Last week, NYU College of Dentistry opened a new practice in Downtown Brooklyn, bringing low-cost care for adults and children in the surrounding neighborhoods.
The practice is located in a 15,000-square-foot leased space in City Point, a mixed-use commercial and residential complex. It offers general dentistry, pediatric dentistry, orthodontics, endodontics, periodontics and implant dentistry.
“NYU Dentistry Brooklyn Patient Care marks the first time in the 155-year history of NYU College of Dentistry that we have opened a patient care and education facility outside of Manhattan,” said school dean Charles Bertolami. “However, we see it as an extension of our longstanding commitment to caring for Brooklyn residents, especially those who would otherwise not be able to access dental care.”
The Brooklyn site is expected to see 25,000 to 30,000 patients each year, and will be staffed by NYU Dentistry faculty and advanced dental students.
Like NYU Dentistry’s other facilities, which care for 75,000 New Yorkers per year, the Downtown Brooklyn practice will offer services at reduced cost and accepts Medicaid.
“The new facility at City Point will extend and deepen that mission, providing much-needed dental services to Brooklynites,” said Borough President Eric Adams. “The events of this year have underscored the profound need for equitable access to all forms of health care, and the urgent task of closing the vast disparities that currently exist in that access.”
The new practice is one of several NYU institutions in Brooklyn. Over the past decade, NYU merged with Polytechnic University to create NYU’s Tandon School of Engineering. The university also partnered with Lutheran Medical Center to establish and expand NYU Langone Hospital–Brooklyn.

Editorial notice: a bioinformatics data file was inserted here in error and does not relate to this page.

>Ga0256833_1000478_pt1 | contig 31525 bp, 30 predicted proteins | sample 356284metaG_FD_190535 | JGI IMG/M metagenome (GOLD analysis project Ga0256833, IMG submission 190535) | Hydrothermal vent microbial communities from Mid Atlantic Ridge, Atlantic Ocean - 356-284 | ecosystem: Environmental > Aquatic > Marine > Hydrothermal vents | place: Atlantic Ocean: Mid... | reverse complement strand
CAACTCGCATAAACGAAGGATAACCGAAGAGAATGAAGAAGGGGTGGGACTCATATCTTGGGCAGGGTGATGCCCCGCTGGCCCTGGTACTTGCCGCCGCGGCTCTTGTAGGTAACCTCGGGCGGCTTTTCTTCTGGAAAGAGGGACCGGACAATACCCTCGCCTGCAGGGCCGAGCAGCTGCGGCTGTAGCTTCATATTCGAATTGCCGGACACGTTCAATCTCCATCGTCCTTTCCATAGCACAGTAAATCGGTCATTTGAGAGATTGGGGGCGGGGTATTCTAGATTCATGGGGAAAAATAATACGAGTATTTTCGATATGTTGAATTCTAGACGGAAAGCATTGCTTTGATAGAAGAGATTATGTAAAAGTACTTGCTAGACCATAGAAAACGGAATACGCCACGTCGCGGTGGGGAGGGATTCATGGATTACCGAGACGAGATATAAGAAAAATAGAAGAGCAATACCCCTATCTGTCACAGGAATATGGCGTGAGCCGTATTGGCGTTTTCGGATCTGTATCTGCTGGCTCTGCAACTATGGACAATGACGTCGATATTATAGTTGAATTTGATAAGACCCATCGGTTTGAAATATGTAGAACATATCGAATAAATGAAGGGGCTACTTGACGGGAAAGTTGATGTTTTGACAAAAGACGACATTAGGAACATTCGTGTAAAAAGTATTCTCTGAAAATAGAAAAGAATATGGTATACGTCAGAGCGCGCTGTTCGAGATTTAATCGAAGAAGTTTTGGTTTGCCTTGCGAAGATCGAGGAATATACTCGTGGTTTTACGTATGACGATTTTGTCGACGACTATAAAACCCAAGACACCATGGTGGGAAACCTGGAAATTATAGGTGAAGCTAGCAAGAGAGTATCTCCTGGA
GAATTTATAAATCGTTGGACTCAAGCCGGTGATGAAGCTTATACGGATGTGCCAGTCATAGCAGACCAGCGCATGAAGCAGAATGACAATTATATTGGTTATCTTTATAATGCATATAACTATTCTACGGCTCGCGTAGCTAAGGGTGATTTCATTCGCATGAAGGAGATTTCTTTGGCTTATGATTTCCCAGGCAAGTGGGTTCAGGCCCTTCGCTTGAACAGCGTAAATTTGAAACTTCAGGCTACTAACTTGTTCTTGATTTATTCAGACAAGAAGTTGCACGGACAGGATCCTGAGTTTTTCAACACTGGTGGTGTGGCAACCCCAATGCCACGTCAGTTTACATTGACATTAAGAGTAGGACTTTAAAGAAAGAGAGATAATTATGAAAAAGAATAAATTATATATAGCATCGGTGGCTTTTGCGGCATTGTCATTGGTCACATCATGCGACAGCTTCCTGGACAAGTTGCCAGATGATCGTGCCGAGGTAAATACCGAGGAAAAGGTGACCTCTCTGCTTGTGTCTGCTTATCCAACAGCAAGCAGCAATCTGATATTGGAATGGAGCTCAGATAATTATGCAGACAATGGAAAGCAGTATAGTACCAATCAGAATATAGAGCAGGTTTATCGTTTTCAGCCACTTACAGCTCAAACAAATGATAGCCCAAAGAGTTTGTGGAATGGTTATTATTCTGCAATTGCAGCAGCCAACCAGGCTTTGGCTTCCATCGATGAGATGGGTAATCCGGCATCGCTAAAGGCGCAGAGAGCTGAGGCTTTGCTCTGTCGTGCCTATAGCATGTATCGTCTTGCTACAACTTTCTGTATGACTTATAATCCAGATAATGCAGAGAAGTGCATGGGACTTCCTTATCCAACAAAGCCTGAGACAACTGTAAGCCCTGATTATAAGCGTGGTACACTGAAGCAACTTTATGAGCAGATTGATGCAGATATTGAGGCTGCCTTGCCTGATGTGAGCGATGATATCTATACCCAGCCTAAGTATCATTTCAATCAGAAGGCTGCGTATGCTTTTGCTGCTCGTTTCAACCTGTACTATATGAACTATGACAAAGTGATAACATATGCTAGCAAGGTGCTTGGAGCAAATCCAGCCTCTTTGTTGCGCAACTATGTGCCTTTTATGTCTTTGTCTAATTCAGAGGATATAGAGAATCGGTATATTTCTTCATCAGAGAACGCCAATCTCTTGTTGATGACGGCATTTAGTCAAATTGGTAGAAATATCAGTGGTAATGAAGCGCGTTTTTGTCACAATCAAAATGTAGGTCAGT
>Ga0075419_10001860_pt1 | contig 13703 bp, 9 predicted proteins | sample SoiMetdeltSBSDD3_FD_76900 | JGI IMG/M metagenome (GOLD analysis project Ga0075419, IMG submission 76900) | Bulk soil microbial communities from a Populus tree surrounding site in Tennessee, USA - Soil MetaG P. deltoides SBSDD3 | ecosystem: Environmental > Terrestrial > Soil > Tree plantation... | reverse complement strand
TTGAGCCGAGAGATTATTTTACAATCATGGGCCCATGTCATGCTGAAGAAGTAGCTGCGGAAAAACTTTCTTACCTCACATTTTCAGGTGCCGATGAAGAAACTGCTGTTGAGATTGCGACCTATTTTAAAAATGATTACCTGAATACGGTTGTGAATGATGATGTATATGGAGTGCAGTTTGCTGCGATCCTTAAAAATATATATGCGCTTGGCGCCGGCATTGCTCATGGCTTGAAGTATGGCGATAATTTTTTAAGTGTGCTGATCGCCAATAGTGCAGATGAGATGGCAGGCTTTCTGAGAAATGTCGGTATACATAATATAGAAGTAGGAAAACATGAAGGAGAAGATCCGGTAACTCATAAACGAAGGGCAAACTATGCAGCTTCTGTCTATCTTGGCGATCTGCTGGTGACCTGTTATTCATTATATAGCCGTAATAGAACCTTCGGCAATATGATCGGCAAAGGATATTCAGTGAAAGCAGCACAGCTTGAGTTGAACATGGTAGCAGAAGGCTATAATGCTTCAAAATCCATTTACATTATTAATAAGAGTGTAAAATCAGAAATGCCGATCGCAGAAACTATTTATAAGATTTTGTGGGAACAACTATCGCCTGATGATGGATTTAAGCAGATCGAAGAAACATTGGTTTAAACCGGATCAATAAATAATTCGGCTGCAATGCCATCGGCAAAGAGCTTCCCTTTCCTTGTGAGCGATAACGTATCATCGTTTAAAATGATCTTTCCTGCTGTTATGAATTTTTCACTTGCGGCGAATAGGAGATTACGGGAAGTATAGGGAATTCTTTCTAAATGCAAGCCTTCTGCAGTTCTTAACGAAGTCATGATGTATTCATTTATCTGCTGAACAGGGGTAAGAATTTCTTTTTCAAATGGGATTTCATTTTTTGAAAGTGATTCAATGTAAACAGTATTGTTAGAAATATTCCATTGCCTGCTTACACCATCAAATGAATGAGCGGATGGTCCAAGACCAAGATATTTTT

Additionally, NYU transformed the former MTA headquarters at 370 Jay Street into a new home for the Center for Urban Science and Progress, an academic hub for technology, emerging media and the arts.
Founded in 1985, NYU Dentistry is the third oldest and largest dental school in the country, educating nearly 10 percent of the nation’s dentists.
“Dental health is a social and economic justice issue, because too few people get the dental care that they need,” said Assemblywoman Jo Anne Simon. “This new practice will help address dental care access inequities by coupling students and faculty together to provide the public with high-quality, low-cost care.”
The NYU Dentistry Brooklyn Patient Care will also introduce a new “mentor-protege” model of dental education in which a faculty member mentors a small group of advanced dental students. They will work together to treat patients.
Last June, the school launched a four-month pilot program to test the model, and found that it led to “optimal learning, teaching and patient care experiences.” In addition, faculty and students were able to see at least three times as many patients through the new model.
“Through this model, we will empower students and faculty to work together as a true team,” Bertolami said, “while helping students learn how to run a dental practice in a fast-paced, real-world environment.”